By worldly standards, Katie Davis Majors threw away her life. At 18-years-old, the homecoming queen and senior class president gave up a world of opportunity to serve God.
In December of her senior year of high school, Katie traveled to Uganda for a mission trip. There, God wrote a desire to serve the people of Uganda on her heart. It became clear to Katie that she might follow the traditional path.
“In praying and seeking God about her next steps after graduation, Katie decided to forgo university and her yellow convertible. Instead, she committed one year to teaching kindergarten in an orphanage in Uganda,” recounts Bri Lamm for Faith It.
In 2008, after teaching for a year, Katie decided that Uganda would become her permanent home. She then became taking further steps to help the people who lived side-by-side with her.
She launched Amazima Ministries, named after the native Ugandan word for “truth.” Amazima is an organization designed to care for vulnerable children and families in Uganda.
But Katie didn’t stop there. The author of the New York Times bestseller “Kisses from Katie: A Story of Relentless Love and Redemption” also began to adopt young orphans.
By the time she was 23 years old, Katie had become a mother to 13 young girls. She adopted them and raised them as her own.
Katie joined Kathie Lee and Hoda on the Today Show to talk about her new book, “Daring to Hope: Finding God's Goodness in the Broken and the Beautiful.” She shared with them she learned about what it means to love and be loved through the foster and adoption process.
“In those early days of laying sleepy heads on pillows and training tiny hearts to know Jesus, I had no comprehension of the wild, devastating, uncontainable love I would feel for them,” shared Katie.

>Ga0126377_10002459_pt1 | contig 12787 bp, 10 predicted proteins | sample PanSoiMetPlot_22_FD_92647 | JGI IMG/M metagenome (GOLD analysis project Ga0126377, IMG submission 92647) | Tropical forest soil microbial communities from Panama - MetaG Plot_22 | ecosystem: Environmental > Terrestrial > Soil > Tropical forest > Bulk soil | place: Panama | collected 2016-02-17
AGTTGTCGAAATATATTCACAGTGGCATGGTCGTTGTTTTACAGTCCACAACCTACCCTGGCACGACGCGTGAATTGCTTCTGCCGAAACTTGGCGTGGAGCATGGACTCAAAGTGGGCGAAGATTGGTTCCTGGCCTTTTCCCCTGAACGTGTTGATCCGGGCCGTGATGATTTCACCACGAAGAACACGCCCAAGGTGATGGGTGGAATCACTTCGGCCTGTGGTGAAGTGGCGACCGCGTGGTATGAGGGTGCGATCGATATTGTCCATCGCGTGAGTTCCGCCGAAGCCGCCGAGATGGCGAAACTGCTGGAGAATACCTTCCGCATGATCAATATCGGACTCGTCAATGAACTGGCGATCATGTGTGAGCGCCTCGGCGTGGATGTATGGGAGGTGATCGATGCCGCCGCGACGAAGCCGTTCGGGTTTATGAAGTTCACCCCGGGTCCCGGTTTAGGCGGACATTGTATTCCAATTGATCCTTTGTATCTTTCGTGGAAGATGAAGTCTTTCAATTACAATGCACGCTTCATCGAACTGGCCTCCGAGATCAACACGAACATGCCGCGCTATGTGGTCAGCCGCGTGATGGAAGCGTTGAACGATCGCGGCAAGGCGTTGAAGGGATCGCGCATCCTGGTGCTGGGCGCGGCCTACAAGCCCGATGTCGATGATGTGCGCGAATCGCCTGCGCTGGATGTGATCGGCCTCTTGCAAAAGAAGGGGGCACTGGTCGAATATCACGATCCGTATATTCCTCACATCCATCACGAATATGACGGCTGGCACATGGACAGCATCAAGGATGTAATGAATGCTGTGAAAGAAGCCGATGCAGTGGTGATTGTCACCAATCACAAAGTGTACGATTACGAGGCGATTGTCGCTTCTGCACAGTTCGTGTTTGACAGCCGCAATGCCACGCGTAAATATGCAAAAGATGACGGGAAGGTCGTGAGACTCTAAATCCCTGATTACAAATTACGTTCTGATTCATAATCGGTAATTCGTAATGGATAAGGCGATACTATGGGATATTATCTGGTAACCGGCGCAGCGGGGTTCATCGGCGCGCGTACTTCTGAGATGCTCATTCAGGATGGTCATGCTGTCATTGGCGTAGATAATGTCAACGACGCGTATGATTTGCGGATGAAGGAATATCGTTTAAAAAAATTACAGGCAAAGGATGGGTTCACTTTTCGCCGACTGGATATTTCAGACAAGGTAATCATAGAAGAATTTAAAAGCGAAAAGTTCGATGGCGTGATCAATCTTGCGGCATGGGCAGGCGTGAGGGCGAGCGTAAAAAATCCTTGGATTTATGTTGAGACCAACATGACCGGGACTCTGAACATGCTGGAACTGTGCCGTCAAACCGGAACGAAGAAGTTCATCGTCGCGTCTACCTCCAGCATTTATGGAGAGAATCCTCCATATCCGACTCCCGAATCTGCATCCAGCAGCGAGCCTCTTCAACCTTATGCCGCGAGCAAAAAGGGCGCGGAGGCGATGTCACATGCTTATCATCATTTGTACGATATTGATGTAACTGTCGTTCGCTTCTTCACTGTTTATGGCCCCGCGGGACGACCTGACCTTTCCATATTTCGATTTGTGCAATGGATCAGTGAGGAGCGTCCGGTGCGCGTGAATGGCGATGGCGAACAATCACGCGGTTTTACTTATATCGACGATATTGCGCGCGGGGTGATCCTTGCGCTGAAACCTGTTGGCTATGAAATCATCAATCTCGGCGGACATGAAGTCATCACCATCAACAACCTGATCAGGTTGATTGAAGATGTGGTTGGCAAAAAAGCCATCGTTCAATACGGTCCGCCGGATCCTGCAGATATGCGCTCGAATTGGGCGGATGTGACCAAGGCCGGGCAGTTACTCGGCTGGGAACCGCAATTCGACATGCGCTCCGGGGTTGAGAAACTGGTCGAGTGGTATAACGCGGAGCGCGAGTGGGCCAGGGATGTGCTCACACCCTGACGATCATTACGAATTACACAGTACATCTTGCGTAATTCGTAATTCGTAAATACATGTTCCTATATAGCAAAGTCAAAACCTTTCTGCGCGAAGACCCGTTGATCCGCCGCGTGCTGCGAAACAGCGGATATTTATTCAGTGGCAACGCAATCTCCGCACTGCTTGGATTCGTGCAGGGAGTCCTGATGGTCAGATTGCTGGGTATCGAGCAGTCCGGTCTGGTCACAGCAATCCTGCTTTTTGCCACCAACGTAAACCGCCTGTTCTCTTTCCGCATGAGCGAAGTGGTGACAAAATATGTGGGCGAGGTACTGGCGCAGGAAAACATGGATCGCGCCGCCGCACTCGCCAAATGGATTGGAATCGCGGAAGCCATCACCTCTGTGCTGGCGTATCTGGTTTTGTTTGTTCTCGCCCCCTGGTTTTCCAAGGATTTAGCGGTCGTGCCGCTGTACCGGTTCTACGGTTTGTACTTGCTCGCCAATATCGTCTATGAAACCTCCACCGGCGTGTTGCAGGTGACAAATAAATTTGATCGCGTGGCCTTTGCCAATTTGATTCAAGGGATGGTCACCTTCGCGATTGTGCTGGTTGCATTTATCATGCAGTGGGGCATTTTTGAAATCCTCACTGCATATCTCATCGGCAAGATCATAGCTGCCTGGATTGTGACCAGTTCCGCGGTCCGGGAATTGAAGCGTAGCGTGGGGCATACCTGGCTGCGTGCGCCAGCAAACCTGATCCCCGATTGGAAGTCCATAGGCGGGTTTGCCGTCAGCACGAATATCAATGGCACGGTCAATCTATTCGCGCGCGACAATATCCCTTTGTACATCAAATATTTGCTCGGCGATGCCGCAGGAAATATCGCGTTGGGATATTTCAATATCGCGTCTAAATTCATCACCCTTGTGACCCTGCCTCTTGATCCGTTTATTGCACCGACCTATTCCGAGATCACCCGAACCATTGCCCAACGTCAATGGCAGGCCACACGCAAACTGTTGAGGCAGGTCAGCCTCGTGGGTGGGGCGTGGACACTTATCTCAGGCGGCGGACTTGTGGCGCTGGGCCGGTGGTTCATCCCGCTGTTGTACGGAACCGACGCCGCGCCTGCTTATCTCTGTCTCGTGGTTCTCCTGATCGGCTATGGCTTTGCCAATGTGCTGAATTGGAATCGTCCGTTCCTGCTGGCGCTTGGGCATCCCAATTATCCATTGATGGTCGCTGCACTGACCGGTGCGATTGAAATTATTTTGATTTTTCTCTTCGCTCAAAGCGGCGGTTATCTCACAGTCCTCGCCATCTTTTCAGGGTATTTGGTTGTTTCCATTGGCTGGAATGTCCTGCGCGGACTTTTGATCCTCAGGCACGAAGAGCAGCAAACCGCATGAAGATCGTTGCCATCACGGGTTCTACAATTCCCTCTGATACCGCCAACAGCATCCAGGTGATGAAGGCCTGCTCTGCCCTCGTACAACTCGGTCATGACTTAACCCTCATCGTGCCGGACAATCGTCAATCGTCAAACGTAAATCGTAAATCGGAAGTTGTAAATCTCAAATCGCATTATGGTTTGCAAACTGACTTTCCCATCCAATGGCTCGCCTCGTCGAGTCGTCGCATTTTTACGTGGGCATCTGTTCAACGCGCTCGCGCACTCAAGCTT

She continued, “I didn’t know that they would somehow become extensions of me, that when they hurt I would hurt more deeply than I ever had before, and that when they showed delight over a success or an excitement for God’s Word, my heart would swell within me and I would be unable to contain tears of joy. I didn’t know that sometimes I would look at them and feel so much love that my heart would physically ache within my chest.”
At 23, Katie was a single mother of 13 girls, but God had more in store for her. Soon she would meet Benji Majors, and her life would transform once again.
Benji and Katie both grew up in Franklin, Tennessee, but they met for the first time when Majors arrived in Uganda. Like Katie, he came to serve as a missionary.
“We shared a hometown with only a few hilltops to keep our adolescent lives from ever intersecting,” Katie wrote on her blog.
The couple married in 2015. Katie’s 13 daughters served as their bridesmaids.
“My husband’s love is just another way God has chosen to pour [out] His extravagant love on me, another constant reminder that He rejoices over me, and over each one of our daughters. I watch them come alive under the loving gaze of their new father, I hear the delight and the certainty in their voices as they call ‘Dad.’”
Katie also spoke about living in Uganda. She doesn’t believe that living in a foreign country and shares the love Jesus makes her more a missionary than anyone else.
“I live in Uganda with my husband and my children. The people here, they are my neighbors, my friends, my family. These are the streets on which we live, the community we pray with, the friends we eat with, the people I wave to on the street. This is my home. What I do here, you can do there, right where you are.”
Katie’s words intend to inspire everyone to be a missionary wherever they live. Amazima Ministries is just one of the ways you can share Christ’s love and help improve the world.
Katie, who also has a little boy with her husband, says you don’t have to adopt 13 children to be the hands and feet of Jesus. Just share the love of God with those you meet every day.
Like and share Katie’s story if you found it inspiring. You also might find Carrie Underwood’s tearjerking hymn for the victims of the church shooting uplifting.